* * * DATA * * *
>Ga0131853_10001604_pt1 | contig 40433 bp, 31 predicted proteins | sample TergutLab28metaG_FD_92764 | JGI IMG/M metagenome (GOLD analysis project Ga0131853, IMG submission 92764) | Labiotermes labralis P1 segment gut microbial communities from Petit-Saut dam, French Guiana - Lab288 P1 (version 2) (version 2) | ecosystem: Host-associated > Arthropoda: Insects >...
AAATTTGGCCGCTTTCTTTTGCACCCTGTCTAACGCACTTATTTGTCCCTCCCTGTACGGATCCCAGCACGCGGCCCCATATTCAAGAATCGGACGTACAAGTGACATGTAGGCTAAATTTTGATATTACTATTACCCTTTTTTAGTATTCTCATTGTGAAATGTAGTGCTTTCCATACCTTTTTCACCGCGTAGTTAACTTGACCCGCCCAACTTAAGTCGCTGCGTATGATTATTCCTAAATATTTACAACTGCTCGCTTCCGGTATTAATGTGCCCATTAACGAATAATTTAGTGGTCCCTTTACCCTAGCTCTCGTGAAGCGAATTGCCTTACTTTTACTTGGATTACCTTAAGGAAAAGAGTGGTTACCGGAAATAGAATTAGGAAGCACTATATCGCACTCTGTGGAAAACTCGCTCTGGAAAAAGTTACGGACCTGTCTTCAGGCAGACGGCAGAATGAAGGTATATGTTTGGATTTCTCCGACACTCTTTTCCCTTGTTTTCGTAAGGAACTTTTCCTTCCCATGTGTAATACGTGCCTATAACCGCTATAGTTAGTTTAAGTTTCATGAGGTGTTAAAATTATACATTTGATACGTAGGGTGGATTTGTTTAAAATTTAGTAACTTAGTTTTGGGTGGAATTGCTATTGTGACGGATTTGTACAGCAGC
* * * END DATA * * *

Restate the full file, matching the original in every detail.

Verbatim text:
>Ga0131853_10001604_pt1 | contig 40433 bp, 31 predicted proteins | sample TergutLab28metaG_FD_92764 | JGI IMG/M metagenome (GOLD analysis project Ga0131853, IMG submission 92764) | Labiotermes labralis P1 segment gut microbial communities from Petit-Saut dam, French Guiana - Lab288 P1 (version 2) (version 2) | ecosystem: Host-associated > Arthropoda: Insects >...
AAATTTGGCCGCTTTCTTTTGCACCCTGTCTAACGCACTTATTTGTCCCTCCCTGTACGGATCCCAGCACGCGGCCCCATATTCAAGAATCGGACGTACAAGTGACATGTAGGCTAAATTTTGATATTACTATTACCCTTTTTTAGTATTCTCATTGTGAAATGTAGTGCTTTCCATACCTTTTTCACCGCGTAGTTAACTTGACCCGCCCAACTTAAGTCGCTGCGTATGATTATTCCTAAATATTTACAACTGCTCGCTTCCGGTATTAATGTGCCCATTAACGAATAATTTAGTGGTCCCTTTACCCTAGCTCTCGTGAAGCGAATTGCCTTACTTTTACTTGGATTACCTTAAGGAAAAGAGTGGTTACCGGAAATAGAATTAGGAAGCACTATATCGCACTCTGTGGAAAACTCGCTCTGGAAAAAGTTACGGACCTGTCTTCAGGCAGACGGCAGAATGAAGGTATATGTTTGGATTTCTCCGACACTCTTTTCCCTTGTTTTCGTAAGGAACTTTTCCTTCCCATGTGTAATACGTGCCTATAACCGCTATAGTTAGTTTAAGTTTCATGAGGTGTTAAAATTATACATTTGATACGTAGGGTGGATTTGTTTAAAATTTAGTAACTTAGTTTTGGGTGGAATTGCTATTGTGACGGATTTGTACAGCAGC